My Beef About Dadri

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What happened in Dadri is disturbing. Make no mistake it has the potential of spreading to other parts of the country and if not checked, could seriously impact on India at a time when Narendra Modi is actively seeking foreign investment. BY HARSH RANJAN

There was a surprise call from a friend attending a media workshop in Holland recently. He sounded embarrassed. Others at the workshop (mostly non-Indians) were asking him about the killing of a Muslim man in Dadri near Delhi, questions he had no answers for, notably, “Why at a time when India is projecting itself as the best investment destination, seeking investment from those countries which are the biggest consumers of beef, that a mob lynches a man and critically injures his son all because of the suspicion that he consumed beef?”

I’m not sure how my answer was received back in Holland but sitting here in Delhi, I must admit, Dadri left me at a loss for words and flooded my mind with even more questions. What has been happening to this country since the NDA government led by Modi came to power? Are we ‘progressing’, if so towards what? There were no answers rather three strains of thought emerged. The thoughts are distinct but not separate and one needs to weave through them to understand.

The first is about a nation which genuinely grieved over the death of former President APJ Abdul Kalam. The second of a Union minister who, while describing Kalam as a nationalist, added “even though he was a Muslim”. And then you had this mob in Dadri which dragged out Mohammad Akhlaq Saifi from his bed and killed him, leaving his son Danish seriously injured (he has since recovered and the family have been moved to the residential area of an air force base where his brother is).

The Muslim population growth rate (24.60%) is higher than that of Hindus (16.76%), but Muslims make up only a little over 14% of the population as against nearly 80% of Hindus. And the Muslim growth rate is falling with demographers predicting it will converge with the Hindu rate of growth

Why did this happen? Unlike other parts of Haryana (or UP), Rajput dominated Bisara village in Dadri was never deemed communally sensitive. Akhlaq Saifi was well known; he was the village handyman, and the person every family turned to for fixing minor electrical problems or getting that defective water pump running again. The women in his family were also familiar to other women in the village, stitching their dresses or mending their clothes. This year too, many Hindu friends and neighbors had visited Akhlaq’s family during Bakrid. Yet, suddenly everything changed following an incendiary declaration by the priest in the village temple.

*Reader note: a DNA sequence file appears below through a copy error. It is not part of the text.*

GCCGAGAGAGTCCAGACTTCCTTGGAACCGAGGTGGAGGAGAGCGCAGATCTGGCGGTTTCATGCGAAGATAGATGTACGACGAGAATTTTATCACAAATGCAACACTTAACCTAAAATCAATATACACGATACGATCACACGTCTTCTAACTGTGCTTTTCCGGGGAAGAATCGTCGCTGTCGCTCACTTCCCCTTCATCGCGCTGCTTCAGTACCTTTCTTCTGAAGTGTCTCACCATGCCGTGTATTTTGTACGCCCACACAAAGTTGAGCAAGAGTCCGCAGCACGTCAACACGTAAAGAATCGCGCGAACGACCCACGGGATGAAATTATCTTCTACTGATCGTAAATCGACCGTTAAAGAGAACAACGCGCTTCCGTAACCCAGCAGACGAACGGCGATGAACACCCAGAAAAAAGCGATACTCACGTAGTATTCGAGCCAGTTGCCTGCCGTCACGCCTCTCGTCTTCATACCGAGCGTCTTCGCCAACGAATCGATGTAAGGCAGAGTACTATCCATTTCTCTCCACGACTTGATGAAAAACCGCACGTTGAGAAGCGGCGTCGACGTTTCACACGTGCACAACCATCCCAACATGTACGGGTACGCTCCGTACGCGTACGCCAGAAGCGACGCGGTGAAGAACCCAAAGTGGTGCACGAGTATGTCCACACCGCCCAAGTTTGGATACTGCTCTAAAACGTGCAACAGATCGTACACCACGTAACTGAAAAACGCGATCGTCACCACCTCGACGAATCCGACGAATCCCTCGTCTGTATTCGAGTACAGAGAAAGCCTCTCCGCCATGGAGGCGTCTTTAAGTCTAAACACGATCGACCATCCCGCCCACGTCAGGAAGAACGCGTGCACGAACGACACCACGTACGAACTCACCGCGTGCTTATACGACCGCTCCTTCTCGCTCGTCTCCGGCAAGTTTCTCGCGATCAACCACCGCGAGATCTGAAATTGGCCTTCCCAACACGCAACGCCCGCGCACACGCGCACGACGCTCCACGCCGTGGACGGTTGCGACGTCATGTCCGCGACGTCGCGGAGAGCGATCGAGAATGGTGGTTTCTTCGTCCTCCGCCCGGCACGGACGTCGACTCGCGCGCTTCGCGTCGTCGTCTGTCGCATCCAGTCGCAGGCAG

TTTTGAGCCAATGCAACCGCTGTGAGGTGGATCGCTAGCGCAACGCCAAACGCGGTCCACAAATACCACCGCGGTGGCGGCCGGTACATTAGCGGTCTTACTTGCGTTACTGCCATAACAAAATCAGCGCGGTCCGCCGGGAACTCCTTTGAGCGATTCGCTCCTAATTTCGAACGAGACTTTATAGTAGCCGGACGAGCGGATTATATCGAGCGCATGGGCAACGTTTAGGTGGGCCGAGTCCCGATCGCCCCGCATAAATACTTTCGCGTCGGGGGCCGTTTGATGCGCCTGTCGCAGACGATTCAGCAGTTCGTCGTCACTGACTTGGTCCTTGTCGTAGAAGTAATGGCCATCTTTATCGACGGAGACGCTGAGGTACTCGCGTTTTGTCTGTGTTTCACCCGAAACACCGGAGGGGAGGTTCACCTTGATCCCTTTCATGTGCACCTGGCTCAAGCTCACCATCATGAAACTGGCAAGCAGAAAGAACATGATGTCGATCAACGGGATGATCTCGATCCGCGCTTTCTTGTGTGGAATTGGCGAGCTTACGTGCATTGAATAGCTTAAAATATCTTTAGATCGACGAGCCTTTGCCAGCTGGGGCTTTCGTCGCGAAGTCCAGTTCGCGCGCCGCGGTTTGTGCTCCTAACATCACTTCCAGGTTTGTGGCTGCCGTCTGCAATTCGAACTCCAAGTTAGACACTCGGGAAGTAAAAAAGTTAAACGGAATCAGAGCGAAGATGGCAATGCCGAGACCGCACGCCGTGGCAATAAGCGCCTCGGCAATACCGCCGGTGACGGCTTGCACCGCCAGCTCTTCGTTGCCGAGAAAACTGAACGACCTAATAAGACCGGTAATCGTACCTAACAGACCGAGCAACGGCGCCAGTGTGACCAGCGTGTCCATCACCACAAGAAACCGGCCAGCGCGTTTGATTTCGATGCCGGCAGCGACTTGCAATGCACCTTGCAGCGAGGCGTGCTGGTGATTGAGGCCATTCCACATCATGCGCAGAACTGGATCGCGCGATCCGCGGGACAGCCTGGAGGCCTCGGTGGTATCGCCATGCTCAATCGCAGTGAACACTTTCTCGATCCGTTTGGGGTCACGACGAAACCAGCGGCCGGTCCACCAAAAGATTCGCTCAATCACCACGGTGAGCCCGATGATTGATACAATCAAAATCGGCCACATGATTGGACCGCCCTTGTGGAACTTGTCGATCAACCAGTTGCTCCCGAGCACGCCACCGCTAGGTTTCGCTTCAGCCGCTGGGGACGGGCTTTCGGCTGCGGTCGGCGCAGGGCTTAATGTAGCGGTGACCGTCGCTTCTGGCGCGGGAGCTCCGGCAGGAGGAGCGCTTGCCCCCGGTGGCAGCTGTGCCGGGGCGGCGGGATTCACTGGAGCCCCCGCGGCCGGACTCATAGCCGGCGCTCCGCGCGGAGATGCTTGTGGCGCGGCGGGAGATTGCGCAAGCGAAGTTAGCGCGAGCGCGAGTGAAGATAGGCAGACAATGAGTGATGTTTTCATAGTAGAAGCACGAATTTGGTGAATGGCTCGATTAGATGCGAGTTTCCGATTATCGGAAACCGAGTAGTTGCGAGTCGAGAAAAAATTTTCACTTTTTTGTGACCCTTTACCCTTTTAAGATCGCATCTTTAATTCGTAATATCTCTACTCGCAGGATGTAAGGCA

Is this possible? Can relationships going back decades overturn in the blink of an eye? The cynics will say anything’s possible. While Culture Minister Mahesh Sharma did meet the family and promise all help, his recent utterances on various issues have upset many.

Let’s take a look at the sequence of events. A mere three days before the killing, Danish was taunted by some people in the village, ‘see the Pakistani passing by’ was distinctly heard. Unhappily, this is something many Muslims in India may have encountered at some time in their lives. Usually, it ends there. At one level it reflects an anti-Muslim sentiment among some people. At another it reflects a view among some RSS and BJP leaders that Muslims don’t really belong in India.

Mahesh Sharma’s comment on Kalam underscored another point, that the late president was a nationalist because he recited the Gita and venerated Saraswati, the Goddess of Knowledge. This suggests that Muslims who did not do either could not be nationalists. This co-relates to the statement of RSS Chief Mohan Bhagwat that India’s warring Hindu and Muslims will at last find a way to live together peacefully and that way would essentially be the path of Hinduism.

The RSS has always articulated the view that the only way Muslims (or other non-Hindu minorities) can live in India is by adopting the principles of Hinduism. “The cultural identity of all Indians is Hindutva and the present inhabitants of the country are descendants of this great culture,” RSS chief Mohan Bhagwat was quoted as saying in Bhubaneswar recently. In his view, Hindutva is a way of life and Hindus could be of any religion worshipping any God or not worshipping at all.